05/07/2003 11:00PM

Getting back to regal roots

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LOUISVILLE, Ky. - As the field paraded to the post for last Saturday's 129th Kentucky Derby, John Hendrickson, seated in a third-floor box on the finish line with his wife, Marylou Whitney, heard the familiar ring of his cellular telephone. It was the farm in Lexington, Ky., reporting the birth of a colt by Kentucky Derby winner Silver Charm out of Dear Birdie.

Twenty-four hours earlier, another of Dear Birdie's foals, Bird Town, a 3-year-old filly by Cape Town, upset the Kentucky Oaks at 18-1 for Whitney, her owner and breeder. The stunning victory was a signal that Whitney's campaign to restore the stable's broodmare band to its former prominence is well under way.

The phone call was an indication that the mission is further along than many realize.

By almost every definition, the Kentucky Oaks is a classic race. It enjoys a long and distinguished history and consistently attracts the best 3-year-old fillies in training. The 129th Kentucky Oaks, with a field of 12, had most of the good ones, including Elloluv, the Ashland winner; Lady Tak, the Fair Grounds Oaks winner and the Kentucky Oaks favorite; My Boston Gal, who was a stakes-winner at Churchill Downs last season; and Santa Catarina, who has consistently run well against good fillies in California.

Bird Town ran like she owned them. Under Edgar Prado, who continues to impress in important engagements, Bird Town stumbled leaving the gate and lost position. Prado permitted her to find her stride, then brought her forward steadily. She raced between horses into the stretch, dueled briefly with Santa Catarina, and then drew out to register by more than three lengths. This may have been the strongest showing of the season to date in the division.

Her price was misleading. Bird Town has never run a poor race, has been in the money in all eight of her starts, and has earned almost $450,000. Now that she has shown her true colors, she can be expected at all the major races, beginning with Belmont's Acorn on June 6.

"She is a lovely filly," trainer Nick Zito said. "She tries hard every time and is obviously very determined. She lost a lot of her chance when she stumbled at the start of the Oaks, but she refused to throw it away. She went after them. She can stay a distance, and I suspect it will take a good horse to beat her."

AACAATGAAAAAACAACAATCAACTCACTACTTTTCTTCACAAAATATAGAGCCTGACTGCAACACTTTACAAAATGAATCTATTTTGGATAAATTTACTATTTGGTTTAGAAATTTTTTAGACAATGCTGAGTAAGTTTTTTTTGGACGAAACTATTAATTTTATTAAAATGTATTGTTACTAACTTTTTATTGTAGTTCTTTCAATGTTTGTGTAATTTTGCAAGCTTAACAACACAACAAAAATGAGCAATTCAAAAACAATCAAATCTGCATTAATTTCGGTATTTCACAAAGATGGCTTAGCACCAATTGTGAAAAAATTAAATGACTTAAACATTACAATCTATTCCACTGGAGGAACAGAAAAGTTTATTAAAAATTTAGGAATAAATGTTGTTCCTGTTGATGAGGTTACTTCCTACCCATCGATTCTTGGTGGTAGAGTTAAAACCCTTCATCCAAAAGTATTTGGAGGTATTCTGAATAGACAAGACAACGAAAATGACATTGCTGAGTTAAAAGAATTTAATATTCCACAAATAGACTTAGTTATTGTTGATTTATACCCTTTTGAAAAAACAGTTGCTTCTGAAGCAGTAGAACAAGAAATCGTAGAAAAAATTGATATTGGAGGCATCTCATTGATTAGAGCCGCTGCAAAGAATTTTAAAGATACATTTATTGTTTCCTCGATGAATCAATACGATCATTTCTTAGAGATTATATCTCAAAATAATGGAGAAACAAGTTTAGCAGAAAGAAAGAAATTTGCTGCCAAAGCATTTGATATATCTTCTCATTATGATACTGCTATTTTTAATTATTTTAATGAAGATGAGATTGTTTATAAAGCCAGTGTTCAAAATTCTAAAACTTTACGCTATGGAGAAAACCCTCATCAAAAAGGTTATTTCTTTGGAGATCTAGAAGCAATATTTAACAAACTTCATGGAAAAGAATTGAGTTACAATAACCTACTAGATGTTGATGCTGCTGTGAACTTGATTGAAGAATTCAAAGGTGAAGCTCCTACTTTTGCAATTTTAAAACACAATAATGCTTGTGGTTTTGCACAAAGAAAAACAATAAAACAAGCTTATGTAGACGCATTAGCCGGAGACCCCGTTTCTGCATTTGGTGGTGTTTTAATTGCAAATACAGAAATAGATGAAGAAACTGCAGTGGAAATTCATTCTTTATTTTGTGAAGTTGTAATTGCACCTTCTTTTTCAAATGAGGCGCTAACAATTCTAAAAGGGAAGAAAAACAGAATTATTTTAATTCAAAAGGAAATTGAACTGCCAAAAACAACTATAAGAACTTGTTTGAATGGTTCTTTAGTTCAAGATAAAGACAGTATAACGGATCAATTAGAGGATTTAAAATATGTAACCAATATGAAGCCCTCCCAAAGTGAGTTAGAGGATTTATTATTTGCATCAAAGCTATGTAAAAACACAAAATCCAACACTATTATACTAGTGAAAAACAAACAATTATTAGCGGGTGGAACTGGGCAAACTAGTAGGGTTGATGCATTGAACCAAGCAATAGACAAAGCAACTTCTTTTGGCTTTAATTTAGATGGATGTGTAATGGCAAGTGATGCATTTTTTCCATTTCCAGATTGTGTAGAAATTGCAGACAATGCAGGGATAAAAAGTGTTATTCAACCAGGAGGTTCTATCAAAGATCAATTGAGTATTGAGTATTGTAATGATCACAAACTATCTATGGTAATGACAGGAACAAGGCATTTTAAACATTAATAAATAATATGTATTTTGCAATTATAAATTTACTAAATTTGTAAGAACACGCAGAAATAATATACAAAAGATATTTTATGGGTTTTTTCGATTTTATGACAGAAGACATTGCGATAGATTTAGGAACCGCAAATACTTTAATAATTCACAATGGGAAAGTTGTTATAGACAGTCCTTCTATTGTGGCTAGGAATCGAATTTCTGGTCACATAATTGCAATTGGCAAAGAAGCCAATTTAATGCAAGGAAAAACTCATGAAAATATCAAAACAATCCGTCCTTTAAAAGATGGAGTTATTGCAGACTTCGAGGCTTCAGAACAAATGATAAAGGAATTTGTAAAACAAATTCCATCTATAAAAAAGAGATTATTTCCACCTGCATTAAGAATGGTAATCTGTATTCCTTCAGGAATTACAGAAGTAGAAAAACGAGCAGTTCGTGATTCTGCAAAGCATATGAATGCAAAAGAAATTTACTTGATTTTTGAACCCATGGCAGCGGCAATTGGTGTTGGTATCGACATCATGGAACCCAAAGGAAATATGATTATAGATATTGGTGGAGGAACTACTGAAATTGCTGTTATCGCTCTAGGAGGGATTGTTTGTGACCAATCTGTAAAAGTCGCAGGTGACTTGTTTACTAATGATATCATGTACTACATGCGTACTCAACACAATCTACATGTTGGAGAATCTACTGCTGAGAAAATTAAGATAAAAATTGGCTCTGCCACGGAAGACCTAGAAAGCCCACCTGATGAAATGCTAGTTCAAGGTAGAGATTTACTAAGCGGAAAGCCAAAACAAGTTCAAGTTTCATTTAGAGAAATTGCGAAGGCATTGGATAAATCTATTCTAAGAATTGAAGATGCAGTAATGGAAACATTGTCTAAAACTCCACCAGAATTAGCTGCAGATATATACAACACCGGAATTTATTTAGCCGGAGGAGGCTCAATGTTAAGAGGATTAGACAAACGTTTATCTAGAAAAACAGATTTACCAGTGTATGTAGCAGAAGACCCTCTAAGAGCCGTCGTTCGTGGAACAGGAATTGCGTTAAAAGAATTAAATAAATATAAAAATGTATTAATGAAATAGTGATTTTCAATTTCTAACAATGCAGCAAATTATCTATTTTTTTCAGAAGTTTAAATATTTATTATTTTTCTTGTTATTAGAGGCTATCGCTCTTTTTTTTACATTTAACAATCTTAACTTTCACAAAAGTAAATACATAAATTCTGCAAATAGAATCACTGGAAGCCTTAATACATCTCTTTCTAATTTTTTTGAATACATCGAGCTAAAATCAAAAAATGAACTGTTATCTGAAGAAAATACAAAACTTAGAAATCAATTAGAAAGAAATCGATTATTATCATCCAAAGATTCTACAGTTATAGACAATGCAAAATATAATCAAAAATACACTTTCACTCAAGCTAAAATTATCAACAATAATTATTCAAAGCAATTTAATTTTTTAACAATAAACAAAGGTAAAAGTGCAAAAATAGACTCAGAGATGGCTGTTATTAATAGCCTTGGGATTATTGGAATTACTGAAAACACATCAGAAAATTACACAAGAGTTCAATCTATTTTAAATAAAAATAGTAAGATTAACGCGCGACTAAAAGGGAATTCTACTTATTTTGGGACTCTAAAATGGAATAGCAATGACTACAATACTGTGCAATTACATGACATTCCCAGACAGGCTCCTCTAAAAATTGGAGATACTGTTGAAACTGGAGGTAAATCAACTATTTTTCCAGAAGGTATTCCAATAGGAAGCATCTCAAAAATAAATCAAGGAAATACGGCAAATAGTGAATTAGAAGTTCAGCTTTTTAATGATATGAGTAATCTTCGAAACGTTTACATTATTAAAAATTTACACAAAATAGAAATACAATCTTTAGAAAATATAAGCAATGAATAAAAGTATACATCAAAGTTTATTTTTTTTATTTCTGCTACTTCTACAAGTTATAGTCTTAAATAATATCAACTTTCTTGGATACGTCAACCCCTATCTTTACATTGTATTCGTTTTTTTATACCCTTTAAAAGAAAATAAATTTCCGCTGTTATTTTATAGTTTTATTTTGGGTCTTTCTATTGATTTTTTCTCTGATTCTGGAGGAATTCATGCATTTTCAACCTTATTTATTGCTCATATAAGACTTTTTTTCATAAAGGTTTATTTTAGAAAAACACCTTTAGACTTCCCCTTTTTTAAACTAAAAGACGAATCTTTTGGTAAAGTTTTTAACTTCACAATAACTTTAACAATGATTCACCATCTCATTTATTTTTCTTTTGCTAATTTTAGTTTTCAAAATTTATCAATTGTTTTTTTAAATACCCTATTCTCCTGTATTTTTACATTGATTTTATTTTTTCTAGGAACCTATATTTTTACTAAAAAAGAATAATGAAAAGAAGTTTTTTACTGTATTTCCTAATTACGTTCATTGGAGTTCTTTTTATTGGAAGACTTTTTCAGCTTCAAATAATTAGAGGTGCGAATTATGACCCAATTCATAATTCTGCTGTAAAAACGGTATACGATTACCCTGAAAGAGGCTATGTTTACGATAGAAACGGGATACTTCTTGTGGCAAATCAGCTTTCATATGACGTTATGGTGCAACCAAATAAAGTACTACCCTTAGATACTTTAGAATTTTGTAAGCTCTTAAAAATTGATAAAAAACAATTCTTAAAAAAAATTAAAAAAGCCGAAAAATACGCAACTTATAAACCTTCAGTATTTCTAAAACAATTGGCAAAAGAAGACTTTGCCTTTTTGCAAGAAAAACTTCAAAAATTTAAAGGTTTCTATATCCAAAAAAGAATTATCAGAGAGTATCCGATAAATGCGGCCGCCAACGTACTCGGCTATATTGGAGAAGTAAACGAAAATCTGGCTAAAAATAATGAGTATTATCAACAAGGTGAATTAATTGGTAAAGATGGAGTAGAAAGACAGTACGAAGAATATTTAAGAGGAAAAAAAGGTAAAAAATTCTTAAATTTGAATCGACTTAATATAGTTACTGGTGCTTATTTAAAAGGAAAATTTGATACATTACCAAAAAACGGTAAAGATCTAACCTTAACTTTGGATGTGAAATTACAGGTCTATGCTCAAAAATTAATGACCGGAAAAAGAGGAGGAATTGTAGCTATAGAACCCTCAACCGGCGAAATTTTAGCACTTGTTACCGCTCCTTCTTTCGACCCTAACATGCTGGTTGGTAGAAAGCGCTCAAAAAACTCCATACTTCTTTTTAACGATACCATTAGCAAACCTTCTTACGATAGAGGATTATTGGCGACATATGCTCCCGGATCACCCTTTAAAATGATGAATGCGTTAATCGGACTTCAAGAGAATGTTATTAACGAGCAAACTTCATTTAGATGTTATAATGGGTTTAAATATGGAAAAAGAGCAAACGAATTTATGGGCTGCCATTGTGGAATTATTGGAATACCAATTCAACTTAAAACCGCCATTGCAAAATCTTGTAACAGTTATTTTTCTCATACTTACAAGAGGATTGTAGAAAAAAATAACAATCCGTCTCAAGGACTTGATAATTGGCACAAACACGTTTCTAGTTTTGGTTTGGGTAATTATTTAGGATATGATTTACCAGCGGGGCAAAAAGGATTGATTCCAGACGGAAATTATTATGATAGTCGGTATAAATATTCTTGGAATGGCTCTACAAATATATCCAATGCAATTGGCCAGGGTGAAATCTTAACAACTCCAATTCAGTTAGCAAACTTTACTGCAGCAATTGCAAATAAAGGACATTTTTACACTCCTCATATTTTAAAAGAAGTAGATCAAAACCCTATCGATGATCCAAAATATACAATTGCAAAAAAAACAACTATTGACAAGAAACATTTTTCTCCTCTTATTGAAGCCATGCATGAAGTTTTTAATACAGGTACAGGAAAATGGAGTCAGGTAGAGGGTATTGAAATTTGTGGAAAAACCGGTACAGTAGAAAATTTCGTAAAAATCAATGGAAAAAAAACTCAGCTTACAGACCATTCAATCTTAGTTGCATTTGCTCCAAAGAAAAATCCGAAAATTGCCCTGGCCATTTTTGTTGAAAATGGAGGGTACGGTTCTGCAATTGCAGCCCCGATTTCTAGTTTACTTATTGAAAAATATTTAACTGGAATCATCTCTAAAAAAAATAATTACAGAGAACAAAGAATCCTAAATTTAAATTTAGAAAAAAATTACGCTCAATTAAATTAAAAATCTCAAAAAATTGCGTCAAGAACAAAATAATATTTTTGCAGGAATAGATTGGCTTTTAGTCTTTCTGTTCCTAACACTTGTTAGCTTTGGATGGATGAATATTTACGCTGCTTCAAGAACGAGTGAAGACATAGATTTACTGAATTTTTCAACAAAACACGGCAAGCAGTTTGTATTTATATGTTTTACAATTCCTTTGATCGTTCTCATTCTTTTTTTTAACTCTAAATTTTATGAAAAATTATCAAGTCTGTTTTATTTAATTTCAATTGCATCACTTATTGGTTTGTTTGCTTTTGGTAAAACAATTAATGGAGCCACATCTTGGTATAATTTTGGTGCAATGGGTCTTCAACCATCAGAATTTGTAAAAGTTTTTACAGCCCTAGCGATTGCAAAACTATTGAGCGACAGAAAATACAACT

Zito did an outstanding job in developing Bird Town, who appears to have great potential. The trainer has two Kentucky Derbies to his credit with Strike the Gold and Go for Gin. He now a belongs to the exclusive club whose members have won the Kentucky Derby and Kentucky Oaks.

As for Marylou Whitney, she was hailed throughout the industry for the way she is rebuilding her broodmare band. Her late husband, C.V. Whitney, was one of America's great breeders of the 20th century. Among his most cherished souvenirs were four victories in the Kentucky Oaks, with Two Bob in 1936, Bug Brush in 1958, Bag of Tunes in 1973, and Sun and Snow in 1975.

"Sonny," said Whitney of her late husband, "had a theory that a horse's significant qualities are primarily handed down through the dam. Many of his good horses traced to certain mares, and when I began to assemble a racing stable several years ago, I was on the lookout for fillies who traced to Sonny's best mares."

One of these fillies was Inca Legacy, who was out of C.V. Whitney's fine filly Inca Queen, a daughter of the great Santa Anita Derby winner Silver Spoon. In a foal-sharing agreement with William T. Young Jr. of Overbrook Farm, Marylou Whitney bred a colt by Storm Cat out of Inca Legacy named Ustoura and sold him at Keeneland for $3 million. A daughter of Inca Legacy named Catinca developed into a stakes-winner of more than $900,000.

And then there was Honey Dear, whom Mrs. Whitney always admired for her courage. She ran into a fence at the farm, splintering the wood. Some of the splinters remained after she started racing, but Honey Dear never let it stay her from the swift completion of her appointed rounds. "We had a difficult time locating a filly out of the Honey Dear family that we could buy," Whitney said. "Finally we got word of a filly owned by people in Arkansas. We were able to purchase her, in foal to Proud Birdie, for about $50,000. That foal was Dear Birdie, the dam of our Oaks winner."

Whitney has a broodmare band of 14, headquartered in Lexington on a section of Gainesway Farm that C.V. Whitney sold to John Gaines when Gaines owned Gainesway.

John Hendrickson has taken on the direction of breeding activities for the stable, while Marylou Whitney continues her relentless search for more fillies tracing to the great Whitney bloodlines of yesteryear.